If you are of adult age, do you ever ask yourself if the society you live in is better than the one you grew up in? At my vintage, I would have to say yes, but then I have the advantage of longevity, meaning my answer to the question can be measured over a long period.
In a material sense, everything is better. Public transport is better than what I used as an adult. The sporting facilities are better. Homes are built better. Everything would seem to be better. Our roads are. Airline services are much improved. More Australians travel the world than ever before.
Our motor vehicles are so advanced that they will soon drive for you. Sanitation has dramatically improved since I was a lad. A sudden rush in the advancement of technology has created a more affluent society. Health care has remarkably improved, as has education. The internet has changed the way we live, think, and communicate.
Science has extended my lifespan with the most staggering achievements, and they are embraced, recognised and enjoyed by all sections of society. On average, we even live longer.
Yes, as I say “materially,” Australia is a better place.
So how are we doing as a society? All the inquiries and Royal Commissions connected to us as a society would suggest something is drastically wrong. The Royal Commission into Banking revealed a culture of greed within several Australian financial institutions that financially ruined thousands of ordinary people. Of the commissioners’ many recommendations, not much has been done.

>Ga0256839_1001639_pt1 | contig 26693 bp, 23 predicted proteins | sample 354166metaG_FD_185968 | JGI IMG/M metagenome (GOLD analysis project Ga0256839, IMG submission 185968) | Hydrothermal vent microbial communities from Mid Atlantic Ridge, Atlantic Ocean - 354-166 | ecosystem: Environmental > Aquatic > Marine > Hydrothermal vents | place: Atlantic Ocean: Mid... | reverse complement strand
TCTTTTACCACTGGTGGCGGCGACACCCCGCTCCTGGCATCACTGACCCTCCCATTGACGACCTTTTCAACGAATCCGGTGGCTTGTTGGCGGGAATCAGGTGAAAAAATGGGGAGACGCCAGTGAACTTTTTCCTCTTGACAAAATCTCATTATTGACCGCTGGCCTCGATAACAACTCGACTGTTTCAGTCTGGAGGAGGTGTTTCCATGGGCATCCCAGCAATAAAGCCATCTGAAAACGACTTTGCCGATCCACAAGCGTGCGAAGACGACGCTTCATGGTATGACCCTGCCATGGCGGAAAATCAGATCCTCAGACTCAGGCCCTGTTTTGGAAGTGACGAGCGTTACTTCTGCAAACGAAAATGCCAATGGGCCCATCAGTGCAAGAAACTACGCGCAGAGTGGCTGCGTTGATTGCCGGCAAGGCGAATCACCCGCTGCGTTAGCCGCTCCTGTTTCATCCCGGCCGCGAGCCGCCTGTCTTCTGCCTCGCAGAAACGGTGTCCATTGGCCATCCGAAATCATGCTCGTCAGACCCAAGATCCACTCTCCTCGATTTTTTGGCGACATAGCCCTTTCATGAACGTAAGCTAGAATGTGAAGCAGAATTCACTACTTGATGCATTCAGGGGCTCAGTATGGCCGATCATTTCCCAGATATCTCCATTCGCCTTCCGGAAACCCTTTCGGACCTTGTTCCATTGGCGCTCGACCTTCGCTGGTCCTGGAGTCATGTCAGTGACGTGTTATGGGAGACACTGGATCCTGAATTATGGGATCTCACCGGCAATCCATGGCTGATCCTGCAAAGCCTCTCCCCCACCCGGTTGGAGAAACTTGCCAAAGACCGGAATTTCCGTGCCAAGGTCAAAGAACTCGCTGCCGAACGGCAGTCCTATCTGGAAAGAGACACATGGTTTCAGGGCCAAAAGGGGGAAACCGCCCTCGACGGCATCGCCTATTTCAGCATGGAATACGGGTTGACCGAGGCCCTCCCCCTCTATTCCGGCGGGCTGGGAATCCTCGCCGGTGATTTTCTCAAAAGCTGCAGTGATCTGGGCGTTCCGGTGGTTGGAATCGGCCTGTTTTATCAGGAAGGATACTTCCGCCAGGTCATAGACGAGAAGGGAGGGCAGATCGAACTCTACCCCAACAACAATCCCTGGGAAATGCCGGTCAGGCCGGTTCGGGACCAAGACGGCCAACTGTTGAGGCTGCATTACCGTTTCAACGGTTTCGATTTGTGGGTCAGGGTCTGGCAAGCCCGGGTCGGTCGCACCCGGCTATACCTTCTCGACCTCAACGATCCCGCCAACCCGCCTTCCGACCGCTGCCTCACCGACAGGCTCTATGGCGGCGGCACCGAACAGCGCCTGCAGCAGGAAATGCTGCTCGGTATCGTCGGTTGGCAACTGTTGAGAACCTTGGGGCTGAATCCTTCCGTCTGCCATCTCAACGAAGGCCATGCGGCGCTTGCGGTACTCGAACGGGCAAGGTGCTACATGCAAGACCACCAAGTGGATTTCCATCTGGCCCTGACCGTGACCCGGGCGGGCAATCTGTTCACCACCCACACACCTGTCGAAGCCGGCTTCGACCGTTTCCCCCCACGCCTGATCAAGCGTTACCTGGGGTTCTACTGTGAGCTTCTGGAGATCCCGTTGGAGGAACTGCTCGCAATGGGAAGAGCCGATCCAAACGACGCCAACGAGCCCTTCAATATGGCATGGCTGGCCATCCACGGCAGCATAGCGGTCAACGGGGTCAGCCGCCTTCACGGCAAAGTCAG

The Royal Commission into Aged Care told us that Australia’s quality and safety were substandard. It is said that thousands have died.
Domestic violence and the rape of women occurs every week. “Violence, Abuse, Neglect and Exploitation of People with Disability is rife” and Aboriginal deaths in custody continue unabated today.
We are one of the most technological nations on earth. However, in terms of social progress on matters of great moral importance, we are backwards in our thinking.
The term “authoritarian populism” is often associated with far-right conservative parties; it has also been used to describe the Abbott, Turnbull, and Morrison governments. They are people with their own elite special interests who govern for those who have. They project an authoritarian way in which they manage government together with a “know your place” attitude. They also exhibit a “we know what’s best for you” perspective in their leadership and policymaking.
It is said that thousands have died from the Robodebt fiasco and many more in aged care.
In terms of policy decisions, the sports rorts affair has created inequality. The Government’s unashamed bias toward private schools creates a class society and inequality in education.
Allowing political donations creates an unfair playing field. The buying of land at bargain prices that filter back to donors is corruption at its worst.
Morrison’s slogan: “A fair go for those who have a go” implies that some welfare recipients didn’t deserve the benefits they were getting.
Morrison’s authoritarian packed punitive policy plan has blossomed since the election.
The constant deliberate attempts to lower the wages is nothing more than an effort by the Government to reduce the standard of living for ordinary workers and should be combatted with whatever means available.
I concede that Australia is an excellent place in which to live. We are doing well by many economic measures, but while many have disproportionally benefited from our decades of growth, our poverty levels have also risen. There are those who have and those who have not.
We have more millionaires than ever before, but we are literally going backwards on the side that we might call social progress. Progress, as such, is no longer used as a term to describe social change.
Does the average citizen experience equality? Are they punished if they don’t conform to the recent economic models?